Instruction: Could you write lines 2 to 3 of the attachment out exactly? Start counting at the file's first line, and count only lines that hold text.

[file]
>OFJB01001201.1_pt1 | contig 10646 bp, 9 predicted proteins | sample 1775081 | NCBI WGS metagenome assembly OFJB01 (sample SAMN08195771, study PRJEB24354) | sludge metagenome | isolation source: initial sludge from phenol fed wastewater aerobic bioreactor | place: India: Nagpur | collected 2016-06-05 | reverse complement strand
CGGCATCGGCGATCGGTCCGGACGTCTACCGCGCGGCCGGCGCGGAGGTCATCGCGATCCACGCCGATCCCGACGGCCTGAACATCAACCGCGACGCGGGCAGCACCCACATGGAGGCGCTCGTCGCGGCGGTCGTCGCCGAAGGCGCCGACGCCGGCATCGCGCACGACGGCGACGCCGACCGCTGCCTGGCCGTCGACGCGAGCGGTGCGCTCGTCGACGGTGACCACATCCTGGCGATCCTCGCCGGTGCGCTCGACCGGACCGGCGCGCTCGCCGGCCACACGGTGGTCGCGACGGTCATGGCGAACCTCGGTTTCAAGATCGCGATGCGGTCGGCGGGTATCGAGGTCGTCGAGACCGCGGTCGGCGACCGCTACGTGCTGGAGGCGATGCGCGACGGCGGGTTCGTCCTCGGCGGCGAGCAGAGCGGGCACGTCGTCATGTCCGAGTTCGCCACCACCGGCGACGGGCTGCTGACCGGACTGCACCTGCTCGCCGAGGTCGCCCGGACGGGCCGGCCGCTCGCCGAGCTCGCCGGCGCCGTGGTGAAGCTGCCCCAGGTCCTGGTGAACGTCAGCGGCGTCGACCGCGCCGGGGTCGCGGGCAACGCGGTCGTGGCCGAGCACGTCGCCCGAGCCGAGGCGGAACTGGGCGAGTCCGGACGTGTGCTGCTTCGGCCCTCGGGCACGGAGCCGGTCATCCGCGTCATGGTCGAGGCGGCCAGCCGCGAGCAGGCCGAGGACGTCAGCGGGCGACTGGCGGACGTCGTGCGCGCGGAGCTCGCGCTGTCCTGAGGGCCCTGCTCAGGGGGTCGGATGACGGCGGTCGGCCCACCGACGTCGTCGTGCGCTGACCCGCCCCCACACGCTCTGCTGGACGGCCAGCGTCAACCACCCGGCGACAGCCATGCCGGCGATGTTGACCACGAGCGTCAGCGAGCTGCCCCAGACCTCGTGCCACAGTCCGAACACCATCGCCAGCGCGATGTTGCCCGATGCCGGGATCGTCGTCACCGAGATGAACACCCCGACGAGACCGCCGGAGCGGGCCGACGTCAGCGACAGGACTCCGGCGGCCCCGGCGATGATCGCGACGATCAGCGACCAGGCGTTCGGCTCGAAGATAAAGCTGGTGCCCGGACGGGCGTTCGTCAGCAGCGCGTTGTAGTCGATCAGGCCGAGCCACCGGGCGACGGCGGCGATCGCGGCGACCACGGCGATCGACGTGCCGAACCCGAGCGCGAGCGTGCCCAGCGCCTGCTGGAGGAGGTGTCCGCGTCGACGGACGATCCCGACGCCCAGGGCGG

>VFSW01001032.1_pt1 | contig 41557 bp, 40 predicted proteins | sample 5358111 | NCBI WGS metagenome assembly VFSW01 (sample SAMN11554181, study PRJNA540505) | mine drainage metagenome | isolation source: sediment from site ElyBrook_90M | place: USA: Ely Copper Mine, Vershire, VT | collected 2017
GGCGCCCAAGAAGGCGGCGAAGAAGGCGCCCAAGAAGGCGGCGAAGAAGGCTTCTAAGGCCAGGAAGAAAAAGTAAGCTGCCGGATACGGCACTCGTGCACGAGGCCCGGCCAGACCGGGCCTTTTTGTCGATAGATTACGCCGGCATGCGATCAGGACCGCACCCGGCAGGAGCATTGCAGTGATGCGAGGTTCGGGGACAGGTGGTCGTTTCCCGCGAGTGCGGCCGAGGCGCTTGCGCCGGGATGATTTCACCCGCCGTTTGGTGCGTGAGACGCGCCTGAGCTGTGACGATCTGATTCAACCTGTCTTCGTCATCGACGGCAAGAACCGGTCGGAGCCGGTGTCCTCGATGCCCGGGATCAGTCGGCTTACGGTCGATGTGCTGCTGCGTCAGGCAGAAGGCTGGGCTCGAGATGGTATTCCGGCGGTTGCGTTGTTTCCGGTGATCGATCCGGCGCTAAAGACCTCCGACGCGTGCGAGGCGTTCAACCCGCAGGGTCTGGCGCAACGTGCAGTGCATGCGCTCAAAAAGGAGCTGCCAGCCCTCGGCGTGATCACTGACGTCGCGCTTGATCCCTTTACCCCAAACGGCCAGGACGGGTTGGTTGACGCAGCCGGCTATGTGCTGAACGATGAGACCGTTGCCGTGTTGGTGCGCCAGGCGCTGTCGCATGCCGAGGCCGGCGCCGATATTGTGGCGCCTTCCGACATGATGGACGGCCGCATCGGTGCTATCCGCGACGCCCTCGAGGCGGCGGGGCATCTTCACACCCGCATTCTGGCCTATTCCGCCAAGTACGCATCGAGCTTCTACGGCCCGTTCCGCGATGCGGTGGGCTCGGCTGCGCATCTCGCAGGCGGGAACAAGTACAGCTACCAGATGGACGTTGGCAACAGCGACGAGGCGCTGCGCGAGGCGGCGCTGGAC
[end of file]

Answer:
CGGCATCGGCGATCGGTCCGGACGTCTACCGCGCGGCCGGCGCGGAGGTCATCGCGATCCACGCCGATCCCGACGGCCTGAACATCAACCGCGACGCGGGCAGCACCCACATGGAGGCGCTCGTCGCGGCGGTCGTCGCCGAAGGCGCCGACGCCGGCATCGCGCACGACGGCGACGCCGACCGCTGCCTGGCCGTCGACGCGAGCGGTGCGCTCGTCGACGGTGACCACATCCTGGCGATCCTCGCCGGTGCGCTCGACCGGACCGGCGCGCTCGCCGGCCACACGGTGGTCGCGACGGTCATGGCGAACCTCGGTTTCAAGATCGCGATGCGGTCGGCGGGTATCGAGGTCGTCGAGACCGCGGTCGGCGACCGCTACGTGCTGGAGGCGATGCGCGACGGCGGGTTCGTCCTCGGCGGCGAGCAGAGCGGGCACGTCGTCATGTCCGAGTTCGCCACCACCGGCGACGGGCTGCTGACCGGACTGCACCTGCTCGCCGAGGTCGCCCGGACGGGCCGGCCGCTCGCCGAGCTCGCCGGCGCCGTGGTGAAGCTGCCCCAGGTCCTGGTGAACGTCAGCGGCGTCGACCGCGCCGGGGTCGCGGGCAACGCGGTCGTGGCCGAGCACGTCGCCCGAGCCGAGGCGGAACTGGGCGAGTCCGGACGTGTGCTGCTTCGGCCCTCGGGCACGGAGCCGGTCATCCGCGTCATGGTCGAGGCGGCCAGCCGCGAGCAGGCCGAGGACGTCAGCGGGCGACTGGCGGACGTCGTGCGCGCGGAGCTCGCGCTGTCCTGAGGGCCCTGCTCAGGGGGTCGGATGACGGCGGTCGGCCCACCGACGTCGTCGTGCGCTGACCCGCCCCCACACGCTCTGCTGGACGGCCAGCGTCAACCACCCGGCGACAGCCATGCCGGCGATGTTGACCACGAGCGTCAGCGAGCTGCCCCAGACCTCGTGCCACAGTCCGAACACCATCGCCAGCGCGATGTTGCCCGATGCCGGGATCGTCGTCACCGAGATGAACACCCCGACGAGACCGCCGGAGCGGGCCGACGTCAGCGACAGGACTCCGGCGGCCCCGGCGATGATCGCGACGATCAGCGACCAGGCGTTCGGCTCGAAGATAAAGCTGGTGCCCGGACGGGCGTTCGTCAGCAGCGCGTTGTAGTCGATCAGGCCGAGCCACCGGGCGACGGCGGCGATCGCGGCGACCACGGCGATCGACGTGCCGAACCCGAGCGCGAGCGTGCCCAGCGCCTGCTGGAGGAGGTGTCCGCGTCGACGGACGATCCCGACGCCCAGGGCGG

>VFSW01001032.1_pt1 | contig 41557 bp, 40 predicted proteins | sample 5358111 | NCBI WGS metagenome assembly VFSW01 (sample SAMN11554181, study PRJNA540505) | mine drainage metagenome | isolation source: sediment from site ElyBrook_90M | place: USA: Ely Copper Mine, Vershire, VT | collected 2017